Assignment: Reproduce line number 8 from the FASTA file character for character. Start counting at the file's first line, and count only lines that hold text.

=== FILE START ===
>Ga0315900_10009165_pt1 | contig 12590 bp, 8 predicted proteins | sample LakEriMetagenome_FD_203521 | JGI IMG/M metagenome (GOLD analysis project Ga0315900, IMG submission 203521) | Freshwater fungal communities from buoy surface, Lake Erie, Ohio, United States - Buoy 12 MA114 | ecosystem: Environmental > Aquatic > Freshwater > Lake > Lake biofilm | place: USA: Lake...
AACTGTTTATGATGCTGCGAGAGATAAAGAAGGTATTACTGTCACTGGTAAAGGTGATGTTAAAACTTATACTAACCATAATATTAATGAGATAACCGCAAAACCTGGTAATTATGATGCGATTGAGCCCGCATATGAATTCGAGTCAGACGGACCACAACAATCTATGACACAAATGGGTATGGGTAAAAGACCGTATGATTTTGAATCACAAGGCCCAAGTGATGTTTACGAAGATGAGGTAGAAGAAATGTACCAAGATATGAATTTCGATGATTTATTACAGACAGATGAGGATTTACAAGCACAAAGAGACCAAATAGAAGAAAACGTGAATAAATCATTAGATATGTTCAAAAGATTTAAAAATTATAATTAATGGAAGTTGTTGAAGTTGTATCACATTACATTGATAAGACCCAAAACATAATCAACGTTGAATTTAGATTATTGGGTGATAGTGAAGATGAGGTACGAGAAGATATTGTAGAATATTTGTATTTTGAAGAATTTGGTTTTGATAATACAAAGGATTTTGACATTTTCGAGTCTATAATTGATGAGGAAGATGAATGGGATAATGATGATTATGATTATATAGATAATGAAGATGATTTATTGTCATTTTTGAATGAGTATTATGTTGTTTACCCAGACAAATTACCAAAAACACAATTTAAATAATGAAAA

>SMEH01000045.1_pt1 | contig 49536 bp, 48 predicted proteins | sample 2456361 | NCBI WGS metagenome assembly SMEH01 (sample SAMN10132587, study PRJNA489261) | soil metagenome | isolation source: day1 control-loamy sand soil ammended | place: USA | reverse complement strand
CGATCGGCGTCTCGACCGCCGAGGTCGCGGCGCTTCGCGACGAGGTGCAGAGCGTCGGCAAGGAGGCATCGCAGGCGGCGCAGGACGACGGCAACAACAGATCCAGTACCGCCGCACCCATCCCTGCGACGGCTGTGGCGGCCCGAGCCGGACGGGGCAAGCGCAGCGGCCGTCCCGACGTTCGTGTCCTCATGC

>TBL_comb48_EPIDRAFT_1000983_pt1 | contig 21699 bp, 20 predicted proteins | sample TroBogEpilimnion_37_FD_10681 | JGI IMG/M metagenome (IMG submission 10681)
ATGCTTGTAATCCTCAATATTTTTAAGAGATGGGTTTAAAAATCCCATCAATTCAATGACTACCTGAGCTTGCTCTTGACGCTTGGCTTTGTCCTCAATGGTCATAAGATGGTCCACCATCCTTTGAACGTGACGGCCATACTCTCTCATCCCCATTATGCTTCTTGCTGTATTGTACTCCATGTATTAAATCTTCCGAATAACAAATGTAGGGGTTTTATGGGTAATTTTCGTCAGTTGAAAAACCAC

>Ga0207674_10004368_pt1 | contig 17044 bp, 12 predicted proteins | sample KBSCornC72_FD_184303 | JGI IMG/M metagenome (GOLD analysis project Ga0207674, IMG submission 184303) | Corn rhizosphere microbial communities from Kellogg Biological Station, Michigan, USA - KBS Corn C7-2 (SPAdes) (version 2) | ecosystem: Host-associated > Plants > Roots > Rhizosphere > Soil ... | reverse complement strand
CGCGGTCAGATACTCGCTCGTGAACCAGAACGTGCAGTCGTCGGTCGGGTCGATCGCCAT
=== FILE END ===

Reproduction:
CGCGGTCAGATACTCGCTCGTGAACCAGAACGTGCAGTCGTCGGTCGGGTCGATCGCCAT